Submitted to: Subtropical Plant Science
Publication Type: Peer reviewed journal
Publication Acceptance Date: 1/31/2003
Publication Date: 12/1/2002
Citation: Makus, D.J., Lester, G.E. 2002. EFFECT OF SOIL TYPE, LIGHT INTENSITY, AND CULTIVAR ON LEAF NUTRIENTS IN MUSTARD GREENS. Subtropical Plant Science. 54:23-28. Interpretive Summary: In business it is location. Location. Location. This is also true for the production of nutrients and plant pigments in leafy greens. In a greenhouse study, the influence of light intensity and soil type (texture differences) were studied in two mustard green cultivars. Light intensity was found to influence vitamin C, leaf protein, mineral nutrient and carotenoid levels, and leaf area. Soil type had a similar effect. Lower light levels and heavier textured soils tend to increase plant nutrients, with Vitamin C being one exception. Thus, environment, cultivar, and/or point of origin can have a pronounced affect on the nutritional aspects of produce. Food nutritionist and consumers need to be aware that not all leaves are the same.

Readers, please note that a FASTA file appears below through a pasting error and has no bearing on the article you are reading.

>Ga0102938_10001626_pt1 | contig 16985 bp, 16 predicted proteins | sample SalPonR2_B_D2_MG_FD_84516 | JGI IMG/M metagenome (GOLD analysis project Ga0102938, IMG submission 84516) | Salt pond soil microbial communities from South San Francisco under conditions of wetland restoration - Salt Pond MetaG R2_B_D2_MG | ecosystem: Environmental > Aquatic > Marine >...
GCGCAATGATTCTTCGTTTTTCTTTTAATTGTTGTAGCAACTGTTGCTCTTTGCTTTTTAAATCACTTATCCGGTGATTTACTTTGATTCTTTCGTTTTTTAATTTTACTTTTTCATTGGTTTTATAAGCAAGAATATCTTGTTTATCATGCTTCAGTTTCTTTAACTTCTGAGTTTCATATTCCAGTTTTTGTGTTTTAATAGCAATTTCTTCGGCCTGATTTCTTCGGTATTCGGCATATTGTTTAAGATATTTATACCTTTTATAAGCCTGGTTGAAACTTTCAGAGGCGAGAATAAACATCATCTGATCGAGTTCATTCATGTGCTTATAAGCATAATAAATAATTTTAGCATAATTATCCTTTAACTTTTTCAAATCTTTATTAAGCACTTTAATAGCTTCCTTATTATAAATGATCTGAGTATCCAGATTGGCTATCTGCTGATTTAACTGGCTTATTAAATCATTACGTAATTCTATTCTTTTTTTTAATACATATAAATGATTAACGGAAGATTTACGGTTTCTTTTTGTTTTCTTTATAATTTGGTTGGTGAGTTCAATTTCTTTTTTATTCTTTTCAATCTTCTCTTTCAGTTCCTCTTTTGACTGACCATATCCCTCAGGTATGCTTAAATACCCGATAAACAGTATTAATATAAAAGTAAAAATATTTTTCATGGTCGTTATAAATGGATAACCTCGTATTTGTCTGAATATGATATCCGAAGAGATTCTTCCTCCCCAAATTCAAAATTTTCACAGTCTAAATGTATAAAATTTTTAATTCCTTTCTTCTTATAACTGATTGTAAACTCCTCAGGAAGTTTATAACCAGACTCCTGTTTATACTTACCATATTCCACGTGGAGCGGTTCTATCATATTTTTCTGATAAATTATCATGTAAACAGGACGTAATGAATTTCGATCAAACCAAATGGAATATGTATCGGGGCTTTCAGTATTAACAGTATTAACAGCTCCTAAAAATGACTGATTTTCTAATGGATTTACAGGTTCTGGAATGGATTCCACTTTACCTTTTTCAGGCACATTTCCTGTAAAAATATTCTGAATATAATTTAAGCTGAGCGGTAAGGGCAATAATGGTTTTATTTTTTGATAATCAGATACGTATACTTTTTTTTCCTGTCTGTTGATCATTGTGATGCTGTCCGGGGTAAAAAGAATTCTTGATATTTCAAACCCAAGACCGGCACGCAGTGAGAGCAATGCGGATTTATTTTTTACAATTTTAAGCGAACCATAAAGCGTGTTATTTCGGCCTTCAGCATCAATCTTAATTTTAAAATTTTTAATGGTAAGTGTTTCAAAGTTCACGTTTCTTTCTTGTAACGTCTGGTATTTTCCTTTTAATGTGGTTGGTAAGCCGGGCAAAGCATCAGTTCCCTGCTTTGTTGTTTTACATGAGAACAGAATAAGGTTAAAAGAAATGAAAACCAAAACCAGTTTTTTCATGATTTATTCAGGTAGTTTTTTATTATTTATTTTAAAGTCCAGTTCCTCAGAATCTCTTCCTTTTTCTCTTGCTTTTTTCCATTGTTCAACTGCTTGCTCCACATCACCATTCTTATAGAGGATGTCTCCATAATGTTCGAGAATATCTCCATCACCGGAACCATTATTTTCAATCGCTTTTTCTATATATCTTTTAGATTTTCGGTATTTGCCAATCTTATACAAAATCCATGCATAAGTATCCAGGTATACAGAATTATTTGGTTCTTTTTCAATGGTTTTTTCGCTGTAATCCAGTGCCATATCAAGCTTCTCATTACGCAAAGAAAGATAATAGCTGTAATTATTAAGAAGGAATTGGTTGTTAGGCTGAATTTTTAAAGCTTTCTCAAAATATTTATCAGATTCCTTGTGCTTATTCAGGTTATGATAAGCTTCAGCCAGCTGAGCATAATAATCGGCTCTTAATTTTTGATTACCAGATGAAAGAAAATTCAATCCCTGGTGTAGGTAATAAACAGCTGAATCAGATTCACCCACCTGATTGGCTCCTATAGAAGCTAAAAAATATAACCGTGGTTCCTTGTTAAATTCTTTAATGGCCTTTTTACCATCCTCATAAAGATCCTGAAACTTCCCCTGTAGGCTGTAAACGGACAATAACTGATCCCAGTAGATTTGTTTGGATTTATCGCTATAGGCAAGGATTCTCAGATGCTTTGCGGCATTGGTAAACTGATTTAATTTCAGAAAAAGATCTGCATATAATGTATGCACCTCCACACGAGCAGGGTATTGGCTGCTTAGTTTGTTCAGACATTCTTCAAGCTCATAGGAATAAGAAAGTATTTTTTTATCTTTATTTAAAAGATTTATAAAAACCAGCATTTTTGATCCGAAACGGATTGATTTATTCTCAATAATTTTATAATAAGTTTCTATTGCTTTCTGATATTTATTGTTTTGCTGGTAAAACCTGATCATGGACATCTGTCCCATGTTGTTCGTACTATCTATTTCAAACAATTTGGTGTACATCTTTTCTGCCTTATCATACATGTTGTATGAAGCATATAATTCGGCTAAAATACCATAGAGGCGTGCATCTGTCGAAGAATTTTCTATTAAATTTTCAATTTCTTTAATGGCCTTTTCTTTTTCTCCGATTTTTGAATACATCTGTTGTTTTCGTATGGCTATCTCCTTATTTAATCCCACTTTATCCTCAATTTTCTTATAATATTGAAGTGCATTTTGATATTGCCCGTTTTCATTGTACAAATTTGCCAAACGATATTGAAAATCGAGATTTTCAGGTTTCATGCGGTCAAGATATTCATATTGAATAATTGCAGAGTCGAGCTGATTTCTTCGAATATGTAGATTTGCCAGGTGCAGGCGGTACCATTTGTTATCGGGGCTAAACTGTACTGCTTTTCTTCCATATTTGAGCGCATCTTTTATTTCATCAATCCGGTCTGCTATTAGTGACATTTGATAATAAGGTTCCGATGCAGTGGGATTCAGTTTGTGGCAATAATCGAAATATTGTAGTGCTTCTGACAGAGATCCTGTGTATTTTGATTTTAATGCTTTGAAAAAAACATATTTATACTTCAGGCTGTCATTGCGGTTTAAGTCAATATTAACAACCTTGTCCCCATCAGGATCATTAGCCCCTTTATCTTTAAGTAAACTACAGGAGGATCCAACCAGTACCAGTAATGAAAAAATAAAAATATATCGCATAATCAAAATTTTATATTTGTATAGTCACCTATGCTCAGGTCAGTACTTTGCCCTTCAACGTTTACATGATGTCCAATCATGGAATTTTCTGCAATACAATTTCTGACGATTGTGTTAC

Technical Abstract: A greenhouse experiment was conducted near Weslaco, Texas, (Lat. 26 deg 8' N) between 17 December 2001 and 14 February 2002 in order to evaluate the effect of soil type, light environment, and cultivar on mustard greens leaf nutrients. Cultivars Tendergreen and Florida Broadleaf (Brassica juncea) were sown in four soils, Bobillo, Hebbronville, Hidalgo, and Raymondville (listed in increasing clay content), and grown in two environments: 87 (50% shaded) and 168 MJ . m-2 (ambient) cumulative average hourly PAR having 18.2 and 19.00C mean season temperatures, respectively. Mustard greens grown under reduced PAR had lower leaf transpiration rates and ascorbic acid content, but had higher in leaf area, chlorophyll, carotenoids, total N, NO3, and most leaf mineral nutrients. Root fresh wt., but not top fresh wt. was reduced by low light. Plants grown in heavier textured soil had increased leaf area and, when grown in reduced light, pigment and leaf nutrient levels were even higher in the higher clay soils. Leaf ascorbate was higher in plants grown in ambient light than in reduced light. Folate was not affected by cultivar, light, or soil type (P<0.05).